Saturday, September 01, 2007

A typical chain of events.

Romance did leave the slip last weekend. I finished up the major clean up and repaired the engine kill cable, but figured it was more important to get the boat out of the slip than spend more time on the autopilot installation. I was a little concerned right off the bat because the engine was running a little hot. Nothing major, but around 190 – 195 when she should hold at 180. Georgia and I made it out to Galveston Bay and after feeling sure the transmission was working well decided to hoist the main sail for a quick run under sail.

This is the first time I’ve ever had romance out single handed and it was an interesting challenge. I got the main up, but had a batten get hung on the outside of one of the lazy jacks so it looked terrible. While I was fighting with this, Georgia let me know she didn’t quite have her sea legs yet. She was walking around very carefully concerned that the place she was about to put her paw might move out from under her. Nothing she won’t get used to.

After fooling around on the water for a half hour or so I headed back to the slip. Everything was going pretty well until I heard my bilge pump go off just as I was pulling into my slip. Any time that goes off it means the boat has taken on some water. Once every once in a long while is ok, but the damn thing went off again about 3 minutes later which meant I was taking on water and rapidly.

I crawled down below to find the leak and was shocked to find water pouring out of my hot water heater. My first reaction was to turn off the boats water pressure pump and luckily that stopped the flow of water. I mulled it over awhile and concluded it had to be one of two things. First, the over pressure valve on the hot water heater could have gone bad as they are known to wear out easily. This would have been the easy fix. The second option was that the over heating of my engine was in fact boiling the fresh water in the hot water heater tripping the correctly functioning over pressure valve. The raw water that cools the engine runs through the hot water heater so that you don’t have to use electricity to heat the water while you are under way. To test it all out all I did was let everything cool off and turn the pressure pump back on. Sure enough it held water so I had an engine problem.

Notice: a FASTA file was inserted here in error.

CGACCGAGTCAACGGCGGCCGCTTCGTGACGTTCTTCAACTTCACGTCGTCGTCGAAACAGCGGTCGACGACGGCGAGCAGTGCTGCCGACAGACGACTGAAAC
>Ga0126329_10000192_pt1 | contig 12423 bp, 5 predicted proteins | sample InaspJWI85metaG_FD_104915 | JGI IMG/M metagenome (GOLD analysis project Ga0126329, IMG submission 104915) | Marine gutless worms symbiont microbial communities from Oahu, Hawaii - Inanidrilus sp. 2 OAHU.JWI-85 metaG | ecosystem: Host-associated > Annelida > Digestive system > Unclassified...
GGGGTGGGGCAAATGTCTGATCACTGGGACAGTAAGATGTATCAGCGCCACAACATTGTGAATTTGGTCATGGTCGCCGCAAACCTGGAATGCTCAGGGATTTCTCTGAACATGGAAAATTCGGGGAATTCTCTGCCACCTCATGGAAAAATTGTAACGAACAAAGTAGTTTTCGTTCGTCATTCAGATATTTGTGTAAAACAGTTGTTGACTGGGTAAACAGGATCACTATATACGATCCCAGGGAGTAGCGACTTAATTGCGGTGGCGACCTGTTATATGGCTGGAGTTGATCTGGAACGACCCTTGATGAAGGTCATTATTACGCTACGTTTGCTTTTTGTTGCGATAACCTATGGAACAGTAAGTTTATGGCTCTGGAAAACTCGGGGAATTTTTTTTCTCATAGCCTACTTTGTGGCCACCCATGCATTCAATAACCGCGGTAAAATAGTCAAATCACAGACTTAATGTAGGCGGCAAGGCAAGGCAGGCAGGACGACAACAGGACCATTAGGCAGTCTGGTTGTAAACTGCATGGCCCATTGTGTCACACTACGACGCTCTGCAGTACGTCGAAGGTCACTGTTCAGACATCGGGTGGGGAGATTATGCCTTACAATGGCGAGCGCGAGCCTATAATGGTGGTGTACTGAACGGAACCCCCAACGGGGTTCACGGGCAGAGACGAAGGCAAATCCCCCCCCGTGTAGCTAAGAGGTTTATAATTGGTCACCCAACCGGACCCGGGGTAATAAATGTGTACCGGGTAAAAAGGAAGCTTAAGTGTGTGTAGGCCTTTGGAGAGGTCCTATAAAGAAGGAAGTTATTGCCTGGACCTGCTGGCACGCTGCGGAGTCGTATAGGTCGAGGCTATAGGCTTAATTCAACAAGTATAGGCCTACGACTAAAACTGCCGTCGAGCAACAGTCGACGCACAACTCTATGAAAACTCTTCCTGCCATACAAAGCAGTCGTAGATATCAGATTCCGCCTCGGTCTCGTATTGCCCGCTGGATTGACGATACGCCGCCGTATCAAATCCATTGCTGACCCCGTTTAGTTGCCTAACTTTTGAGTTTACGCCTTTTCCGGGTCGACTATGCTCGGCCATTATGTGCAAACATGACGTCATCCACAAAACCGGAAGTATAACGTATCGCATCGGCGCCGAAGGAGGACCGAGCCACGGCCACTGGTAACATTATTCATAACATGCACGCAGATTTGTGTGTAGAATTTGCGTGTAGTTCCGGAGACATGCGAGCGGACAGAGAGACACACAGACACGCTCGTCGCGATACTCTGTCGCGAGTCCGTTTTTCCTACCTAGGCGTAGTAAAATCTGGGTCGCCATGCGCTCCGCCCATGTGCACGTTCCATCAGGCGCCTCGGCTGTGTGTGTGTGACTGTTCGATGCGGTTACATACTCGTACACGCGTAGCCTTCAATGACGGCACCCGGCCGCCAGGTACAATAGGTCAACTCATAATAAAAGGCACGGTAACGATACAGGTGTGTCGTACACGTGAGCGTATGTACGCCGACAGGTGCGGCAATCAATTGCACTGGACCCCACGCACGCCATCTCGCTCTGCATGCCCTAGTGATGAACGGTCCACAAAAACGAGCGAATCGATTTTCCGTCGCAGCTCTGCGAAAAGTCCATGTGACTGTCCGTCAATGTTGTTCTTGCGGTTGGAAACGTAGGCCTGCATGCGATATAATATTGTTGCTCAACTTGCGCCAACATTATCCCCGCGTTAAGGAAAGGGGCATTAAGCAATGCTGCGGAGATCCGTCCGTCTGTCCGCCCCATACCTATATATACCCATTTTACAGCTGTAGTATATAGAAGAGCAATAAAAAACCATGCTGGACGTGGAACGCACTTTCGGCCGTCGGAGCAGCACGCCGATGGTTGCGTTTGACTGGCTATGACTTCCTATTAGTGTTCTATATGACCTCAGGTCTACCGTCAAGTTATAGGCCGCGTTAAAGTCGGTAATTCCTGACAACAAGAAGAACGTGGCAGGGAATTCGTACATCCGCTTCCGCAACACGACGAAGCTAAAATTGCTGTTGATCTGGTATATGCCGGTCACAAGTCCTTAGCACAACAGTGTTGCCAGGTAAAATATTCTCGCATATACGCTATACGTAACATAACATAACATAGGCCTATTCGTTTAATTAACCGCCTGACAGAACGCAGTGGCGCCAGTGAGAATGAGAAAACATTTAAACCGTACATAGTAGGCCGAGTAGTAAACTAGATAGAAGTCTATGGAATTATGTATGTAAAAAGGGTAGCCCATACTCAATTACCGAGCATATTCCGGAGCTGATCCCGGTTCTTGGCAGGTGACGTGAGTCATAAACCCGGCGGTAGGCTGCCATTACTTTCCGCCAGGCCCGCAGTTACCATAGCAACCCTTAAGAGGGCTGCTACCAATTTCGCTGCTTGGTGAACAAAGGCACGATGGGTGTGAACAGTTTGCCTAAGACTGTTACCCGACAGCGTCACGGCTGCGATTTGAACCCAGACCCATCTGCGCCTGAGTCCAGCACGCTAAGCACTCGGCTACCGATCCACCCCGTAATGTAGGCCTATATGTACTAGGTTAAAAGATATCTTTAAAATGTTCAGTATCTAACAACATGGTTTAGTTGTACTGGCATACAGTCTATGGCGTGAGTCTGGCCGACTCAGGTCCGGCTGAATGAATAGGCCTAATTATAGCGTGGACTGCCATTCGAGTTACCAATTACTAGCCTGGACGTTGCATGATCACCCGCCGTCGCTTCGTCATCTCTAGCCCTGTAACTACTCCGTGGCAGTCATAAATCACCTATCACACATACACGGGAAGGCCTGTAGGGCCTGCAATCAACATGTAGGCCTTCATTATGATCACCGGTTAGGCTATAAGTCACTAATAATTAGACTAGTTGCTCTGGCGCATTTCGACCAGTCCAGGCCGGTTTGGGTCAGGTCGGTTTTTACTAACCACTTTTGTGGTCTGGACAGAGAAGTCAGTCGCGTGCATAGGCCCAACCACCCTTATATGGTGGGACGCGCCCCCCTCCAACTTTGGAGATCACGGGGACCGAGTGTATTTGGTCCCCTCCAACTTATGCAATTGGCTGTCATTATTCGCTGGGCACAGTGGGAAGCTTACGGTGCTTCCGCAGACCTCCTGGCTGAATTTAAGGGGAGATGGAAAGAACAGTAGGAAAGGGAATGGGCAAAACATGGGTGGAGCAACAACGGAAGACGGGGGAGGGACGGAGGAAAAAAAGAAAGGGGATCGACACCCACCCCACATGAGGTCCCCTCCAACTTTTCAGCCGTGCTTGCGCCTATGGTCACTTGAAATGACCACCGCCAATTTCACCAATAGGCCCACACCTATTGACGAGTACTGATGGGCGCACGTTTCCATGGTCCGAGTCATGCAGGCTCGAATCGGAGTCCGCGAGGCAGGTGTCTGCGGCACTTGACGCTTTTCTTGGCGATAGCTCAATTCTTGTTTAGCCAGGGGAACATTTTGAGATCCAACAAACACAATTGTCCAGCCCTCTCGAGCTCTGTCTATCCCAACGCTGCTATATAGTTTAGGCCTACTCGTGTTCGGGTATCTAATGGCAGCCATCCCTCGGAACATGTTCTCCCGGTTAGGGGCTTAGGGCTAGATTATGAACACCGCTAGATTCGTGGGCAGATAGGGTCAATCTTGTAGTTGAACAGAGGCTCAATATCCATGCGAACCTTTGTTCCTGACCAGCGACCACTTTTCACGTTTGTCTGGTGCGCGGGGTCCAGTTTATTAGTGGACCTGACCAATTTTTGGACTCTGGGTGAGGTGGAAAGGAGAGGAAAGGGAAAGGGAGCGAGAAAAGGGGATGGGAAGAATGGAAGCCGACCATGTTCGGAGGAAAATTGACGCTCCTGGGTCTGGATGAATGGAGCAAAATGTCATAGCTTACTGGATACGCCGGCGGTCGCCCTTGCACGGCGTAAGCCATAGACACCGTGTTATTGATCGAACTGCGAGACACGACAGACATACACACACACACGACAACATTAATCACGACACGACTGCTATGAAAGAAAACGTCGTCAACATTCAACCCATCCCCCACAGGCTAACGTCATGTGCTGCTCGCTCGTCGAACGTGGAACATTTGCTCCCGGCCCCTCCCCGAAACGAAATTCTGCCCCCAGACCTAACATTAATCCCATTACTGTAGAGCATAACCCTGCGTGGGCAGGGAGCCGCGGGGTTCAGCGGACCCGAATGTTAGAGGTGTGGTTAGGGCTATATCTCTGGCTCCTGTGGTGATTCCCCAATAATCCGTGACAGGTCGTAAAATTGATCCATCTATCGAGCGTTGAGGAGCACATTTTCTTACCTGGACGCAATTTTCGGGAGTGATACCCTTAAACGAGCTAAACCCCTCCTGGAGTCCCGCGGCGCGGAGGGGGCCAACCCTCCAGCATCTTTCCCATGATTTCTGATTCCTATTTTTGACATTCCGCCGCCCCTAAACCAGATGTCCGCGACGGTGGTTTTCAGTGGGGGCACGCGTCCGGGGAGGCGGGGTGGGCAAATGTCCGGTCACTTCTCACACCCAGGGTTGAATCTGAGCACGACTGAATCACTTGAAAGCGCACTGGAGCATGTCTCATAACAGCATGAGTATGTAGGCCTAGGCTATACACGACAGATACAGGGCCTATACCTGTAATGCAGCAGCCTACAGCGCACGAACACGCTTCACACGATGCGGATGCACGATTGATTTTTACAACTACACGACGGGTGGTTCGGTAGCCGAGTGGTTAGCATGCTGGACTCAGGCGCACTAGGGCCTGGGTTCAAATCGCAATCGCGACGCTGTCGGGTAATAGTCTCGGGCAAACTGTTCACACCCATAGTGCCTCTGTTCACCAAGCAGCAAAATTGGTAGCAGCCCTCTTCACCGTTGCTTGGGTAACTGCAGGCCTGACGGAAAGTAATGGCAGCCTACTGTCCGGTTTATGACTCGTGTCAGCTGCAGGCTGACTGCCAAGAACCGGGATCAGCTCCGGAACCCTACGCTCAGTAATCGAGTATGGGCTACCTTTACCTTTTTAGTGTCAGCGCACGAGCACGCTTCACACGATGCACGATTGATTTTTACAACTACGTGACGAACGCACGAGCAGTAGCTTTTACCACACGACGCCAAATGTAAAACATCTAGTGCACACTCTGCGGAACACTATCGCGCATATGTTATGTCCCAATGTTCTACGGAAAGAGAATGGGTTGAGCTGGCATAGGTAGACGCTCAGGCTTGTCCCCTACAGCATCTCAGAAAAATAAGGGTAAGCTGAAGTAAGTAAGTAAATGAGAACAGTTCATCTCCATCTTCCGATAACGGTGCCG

Yesterday I had the mechanic out from Y.E.S. to walk me through the diesel servicing procedure for my engine, a Westerbeke 4-108. Having a professional walk me through the procedure probably saved me many days of fumbling around the engine lost on my own. He also gave me tons of insight into trouble shooting and general maintenance tips. His first suggestion was to replace the coolant reservoir cap and see if it helped. Five dollars later from O'Reilly auto parts I got the new cap on the engine held her temp almost exactly at 180. This made me really happy. Just to be sure all was well I pulled off the engine cover and to my dismay found coolant being blown all over the engine. The mist was so fine I could actually taste the sweetness and realize how this stuff kills so many pets who find open bottles lying around. Anyway, I shut down the engine and luckily it’s nothing more than a hose that needs cleaning up and refit to the engine. A 20 minute job. Having the new 7 lb cap on the coolant reservoir increased the pressure of the closed system and forced the hose to blow. Better to find out now rather than later.
Overall, I am ecstatic with the progress. The boat is literally ready to go sailing at the drop of a hat. I know how to maintain most of the systems and believe I can keep this boat running. I do still need to learn about the refrigeration systems, but that is for another day. Today, I am going to write up the servicing procedure so I’ll have the reference for next time and may head out to anchor somewhere by Galveston or Red Fish. There is a big party called the Red Fish Raft Up on Sunday and it sounds like a good time to me.

No comments: